“Well I hope we bump into her at some point,” I said with my arms crossed. I still felt naked. You don’t take the clothes you die in and you don’t take whatever tangible object that might’ve killed you. As I understand it, you are as you died, but nobody is walking around with holes in their heads or limbs missing unless you actually were missing a limb in life or born without one. Everyone is naked here, young and old, but Chuck’s been dead for well over a century and grown accustomed to it. Not me. When I first got here I laughed at it quite a bit, even laughed at an obese man who had an ass that looked like two giant slabs of dimpled concrete but the joke gets old fast.
People sometimes hold grudges against others that wronged or even killed them in life. Not much you can do about it if you see that person here because, well, you’re both dead. You can talk about it and try to reconcile or you can avoid one another for eternity, that is if you ever happen to cross paths in the first place. There are a lot of dead people here. You may see somebody one day and never see them again or you might run into the same person several times in short order. With all the empty space, you might walk long distances without seeing anyone at all while other times you might be wandering in a crowd of thousands.
All the nudity gets confusing too. There’s no identifiable clothing so you usually have to go by language, hairstyles, facial hair and general appearance to distinguish people and even then it’s a tossup at best. Not to mention the language barrier here. You’ve got people shuffling around speaking ancient Sumerian for god’s sake. For a while, Chuck and I turned it into a bit of a guessing game but he quickly lost interest. I’d end up feeling bad because I had the advantage of dying after the birth of the internet whereas Chuck had no real ability to tell one time period from another. Even if I think I have someone pegged, I can only confirm by asking the person outright and I’ve been wrong every time thus far. Just a second ago I was standing next to a man I thought might have been from the colonial south judging by his accent, dialect, beard, books I’d read and movies I watched while I was alive, but it turned out to be some home-brewer from Atlanta who died not long after I did. Total letdown.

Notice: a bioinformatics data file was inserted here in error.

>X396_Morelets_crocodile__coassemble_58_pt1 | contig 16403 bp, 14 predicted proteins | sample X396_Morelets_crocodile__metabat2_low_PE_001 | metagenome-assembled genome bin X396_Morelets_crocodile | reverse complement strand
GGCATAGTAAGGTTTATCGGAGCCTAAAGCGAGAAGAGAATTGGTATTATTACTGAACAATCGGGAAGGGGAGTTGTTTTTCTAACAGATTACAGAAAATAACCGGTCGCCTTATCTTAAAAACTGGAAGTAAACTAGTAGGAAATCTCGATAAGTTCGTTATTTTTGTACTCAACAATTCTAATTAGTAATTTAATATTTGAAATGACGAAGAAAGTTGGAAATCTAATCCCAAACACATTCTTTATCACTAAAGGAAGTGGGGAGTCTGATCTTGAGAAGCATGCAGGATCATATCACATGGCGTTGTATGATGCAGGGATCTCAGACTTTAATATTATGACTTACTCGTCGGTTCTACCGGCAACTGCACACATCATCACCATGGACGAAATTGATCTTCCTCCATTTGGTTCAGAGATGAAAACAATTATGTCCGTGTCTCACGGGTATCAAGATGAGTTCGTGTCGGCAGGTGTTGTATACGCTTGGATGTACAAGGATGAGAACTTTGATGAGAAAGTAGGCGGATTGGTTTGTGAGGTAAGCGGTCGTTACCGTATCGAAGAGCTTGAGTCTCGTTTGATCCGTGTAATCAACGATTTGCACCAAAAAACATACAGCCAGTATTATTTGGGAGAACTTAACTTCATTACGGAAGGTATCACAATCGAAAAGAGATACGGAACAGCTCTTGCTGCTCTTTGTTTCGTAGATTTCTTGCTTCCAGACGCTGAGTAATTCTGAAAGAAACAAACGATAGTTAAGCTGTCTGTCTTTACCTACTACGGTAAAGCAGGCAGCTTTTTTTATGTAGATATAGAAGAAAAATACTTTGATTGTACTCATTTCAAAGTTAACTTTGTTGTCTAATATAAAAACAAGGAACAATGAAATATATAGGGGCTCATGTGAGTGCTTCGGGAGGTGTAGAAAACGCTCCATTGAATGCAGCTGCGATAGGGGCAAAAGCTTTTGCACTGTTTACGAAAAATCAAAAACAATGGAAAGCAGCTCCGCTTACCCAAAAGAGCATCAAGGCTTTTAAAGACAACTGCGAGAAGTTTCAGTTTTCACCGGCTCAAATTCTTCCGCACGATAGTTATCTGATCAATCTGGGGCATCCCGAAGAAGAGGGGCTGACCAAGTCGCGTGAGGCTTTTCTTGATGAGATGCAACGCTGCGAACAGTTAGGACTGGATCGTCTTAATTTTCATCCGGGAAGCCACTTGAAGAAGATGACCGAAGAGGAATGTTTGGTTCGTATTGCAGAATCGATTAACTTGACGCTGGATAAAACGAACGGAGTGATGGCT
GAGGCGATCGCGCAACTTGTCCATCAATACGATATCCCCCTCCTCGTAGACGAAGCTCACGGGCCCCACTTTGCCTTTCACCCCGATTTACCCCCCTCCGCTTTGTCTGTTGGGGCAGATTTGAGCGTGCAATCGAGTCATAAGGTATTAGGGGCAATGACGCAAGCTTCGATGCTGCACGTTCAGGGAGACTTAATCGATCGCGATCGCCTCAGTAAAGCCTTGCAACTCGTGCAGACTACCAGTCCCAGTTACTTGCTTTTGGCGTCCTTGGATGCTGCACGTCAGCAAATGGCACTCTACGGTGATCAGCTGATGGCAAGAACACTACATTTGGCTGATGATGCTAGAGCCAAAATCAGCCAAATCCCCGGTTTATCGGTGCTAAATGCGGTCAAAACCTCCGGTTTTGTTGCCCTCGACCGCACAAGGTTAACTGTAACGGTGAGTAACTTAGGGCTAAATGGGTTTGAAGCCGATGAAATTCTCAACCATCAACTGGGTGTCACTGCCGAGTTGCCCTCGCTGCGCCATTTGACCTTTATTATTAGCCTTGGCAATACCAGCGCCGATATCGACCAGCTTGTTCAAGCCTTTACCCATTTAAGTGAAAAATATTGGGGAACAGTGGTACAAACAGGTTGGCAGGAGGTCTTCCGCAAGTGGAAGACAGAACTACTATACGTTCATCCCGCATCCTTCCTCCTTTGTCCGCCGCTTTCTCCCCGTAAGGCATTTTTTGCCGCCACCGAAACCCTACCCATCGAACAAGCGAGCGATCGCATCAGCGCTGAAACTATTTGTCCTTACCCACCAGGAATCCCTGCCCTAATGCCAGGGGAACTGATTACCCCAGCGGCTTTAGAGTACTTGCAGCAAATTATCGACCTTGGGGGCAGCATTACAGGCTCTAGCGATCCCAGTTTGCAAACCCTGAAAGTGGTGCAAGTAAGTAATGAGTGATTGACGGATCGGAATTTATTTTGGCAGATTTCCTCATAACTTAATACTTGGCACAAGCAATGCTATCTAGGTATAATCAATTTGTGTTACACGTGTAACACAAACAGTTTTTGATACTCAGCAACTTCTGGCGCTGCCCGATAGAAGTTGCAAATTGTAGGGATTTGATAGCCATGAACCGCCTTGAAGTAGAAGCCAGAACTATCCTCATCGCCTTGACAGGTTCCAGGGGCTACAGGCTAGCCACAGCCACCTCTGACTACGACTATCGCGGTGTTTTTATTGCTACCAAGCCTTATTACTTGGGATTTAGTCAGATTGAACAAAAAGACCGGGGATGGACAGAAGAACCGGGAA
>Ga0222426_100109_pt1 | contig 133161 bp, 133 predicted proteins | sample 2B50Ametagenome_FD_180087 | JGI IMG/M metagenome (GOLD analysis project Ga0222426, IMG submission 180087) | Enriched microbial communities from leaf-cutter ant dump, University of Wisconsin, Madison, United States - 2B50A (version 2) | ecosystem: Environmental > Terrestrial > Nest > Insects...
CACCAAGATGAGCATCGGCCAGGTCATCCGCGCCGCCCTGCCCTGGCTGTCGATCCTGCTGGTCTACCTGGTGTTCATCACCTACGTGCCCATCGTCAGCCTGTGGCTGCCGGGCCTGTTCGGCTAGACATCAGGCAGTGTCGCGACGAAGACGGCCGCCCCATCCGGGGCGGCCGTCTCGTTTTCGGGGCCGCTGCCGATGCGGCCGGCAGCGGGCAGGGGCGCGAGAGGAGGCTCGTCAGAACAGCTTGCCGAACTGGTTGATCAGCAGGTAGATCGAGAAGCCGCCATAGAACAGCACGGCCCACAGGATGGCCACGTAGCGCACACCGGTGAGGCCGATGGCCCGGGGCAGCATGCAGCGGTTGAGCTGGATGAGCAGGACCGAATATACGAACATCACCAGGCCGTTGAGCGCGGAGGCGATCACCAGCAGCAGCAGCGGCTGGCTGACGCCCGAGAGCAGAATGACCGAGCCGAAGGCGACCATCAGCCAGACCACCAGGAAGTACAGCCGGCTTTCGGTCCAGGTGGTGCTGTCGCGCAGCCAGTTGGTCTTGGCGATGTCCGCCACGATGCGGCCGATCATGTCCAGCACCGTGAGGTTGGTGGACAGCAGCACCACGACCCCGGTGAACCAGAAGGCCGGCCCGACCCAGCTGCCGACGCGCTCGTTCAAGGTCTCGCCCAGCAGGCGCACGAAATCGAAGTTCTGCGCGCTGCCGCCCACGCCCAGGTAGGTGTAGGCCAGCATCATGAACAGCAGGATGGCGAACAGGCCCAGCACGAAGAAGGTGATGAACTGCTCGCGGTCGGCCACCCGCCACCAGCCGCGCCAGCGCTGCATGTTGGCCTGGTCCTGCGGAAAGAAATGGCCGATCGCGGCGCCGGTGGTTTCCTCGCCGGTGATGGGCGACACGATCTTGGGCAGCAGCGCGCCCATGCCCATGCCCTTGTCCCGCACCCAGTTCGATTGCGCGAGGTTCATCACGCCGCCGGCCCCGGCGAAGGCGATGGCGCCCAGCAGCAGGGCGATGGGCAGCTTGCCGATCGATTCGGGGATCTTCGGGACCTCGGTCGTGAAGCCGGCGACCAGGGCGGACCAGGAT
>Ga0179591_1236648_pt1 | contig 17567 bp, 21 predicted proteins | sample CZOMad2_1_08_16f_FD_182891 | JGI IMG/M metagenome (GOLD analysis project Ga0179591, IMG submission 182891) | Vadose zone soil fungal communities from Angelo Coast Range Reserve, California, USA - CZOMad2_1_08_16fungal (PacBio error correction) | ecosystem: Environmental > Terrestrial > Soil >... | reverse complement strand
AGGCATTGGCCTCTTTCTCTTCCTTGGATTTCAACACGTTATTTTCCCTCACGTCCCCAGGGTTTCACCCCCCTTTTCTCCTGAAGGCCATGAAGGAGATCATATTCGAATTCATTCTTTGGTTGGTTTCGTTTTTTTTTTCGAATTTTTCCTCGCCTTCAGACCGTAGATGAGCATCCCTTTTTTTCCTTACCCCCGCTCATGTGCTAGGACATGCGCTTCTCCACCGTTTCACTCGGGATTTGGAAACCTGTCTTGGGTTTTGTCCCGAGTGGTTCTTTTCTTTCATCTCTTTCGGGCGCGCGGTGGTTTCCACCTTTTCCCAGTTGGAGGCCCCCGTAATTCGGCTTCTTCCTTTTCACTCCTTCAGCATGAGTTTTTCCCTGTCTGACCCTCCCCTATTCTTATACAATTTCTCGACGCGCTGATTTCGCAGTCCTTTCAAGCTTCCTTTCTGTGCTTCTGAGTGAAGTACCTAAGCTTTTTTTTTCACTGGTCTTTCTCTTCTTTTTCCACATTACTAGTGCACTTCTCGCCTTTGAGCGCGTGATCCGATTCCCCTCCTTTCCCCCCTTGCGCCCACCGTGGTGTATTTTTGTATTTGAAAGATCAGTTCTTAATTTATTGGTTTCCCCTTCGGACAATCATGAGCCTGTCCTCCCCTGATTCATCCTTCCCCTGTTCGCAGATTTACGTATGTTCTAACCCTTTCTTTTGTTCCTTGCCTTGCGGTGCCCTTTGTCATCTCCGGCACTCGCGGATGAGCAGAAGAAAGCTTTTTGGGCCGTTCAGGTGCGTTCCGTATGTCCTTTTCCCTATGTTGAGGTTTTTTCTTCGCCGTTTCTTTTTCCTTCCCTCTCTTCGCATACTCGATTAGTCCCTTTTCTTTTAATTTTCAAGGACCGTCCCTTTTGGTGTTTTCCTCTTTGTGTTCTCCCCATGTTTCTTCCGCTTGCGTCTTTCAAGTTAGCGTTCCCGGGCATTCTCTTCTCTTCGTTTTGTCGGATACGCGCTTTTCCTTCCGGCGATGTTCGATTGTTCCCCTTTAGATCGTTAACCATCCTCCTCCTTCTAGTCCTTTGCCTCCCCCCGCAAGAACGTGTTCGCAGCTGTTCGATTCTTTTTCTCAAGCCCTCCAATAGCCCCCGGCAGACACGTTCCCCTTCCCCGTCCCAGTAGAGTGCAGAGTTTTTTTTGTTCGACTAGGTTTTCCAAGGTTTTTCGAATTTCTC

“Well that was discouraging,” I said. Chuck was staring over my shoulder at a large group of people moving in the distance. Little fleshy, pink dots often roamed on the horizon and with leagues of nothingness between us, anticipating how long it might take to reach them was impossible. “Let’s head over that way,” he said. “Sometimes I wish I had my rifle”
“Oh yeah?” I said laughing. “Who the hell are you going to shoot here?”
“Every single person until I find her.”
Being dead is similar to being alive in that you connect with people of your age group or with people who shared similar experiences in life. The possibilities are endless. You might see an old friend from life that you don’t have anything in common with in death. Perhaps they died long after you did and they’re a completely different person than the one you knew. If your brother grew old and died 40 years after you, you could walk right past him and not even know it. While rare to reunite with people from life, I have seen one or two obvious and very lucky families walking together but concluded that they probably all died together.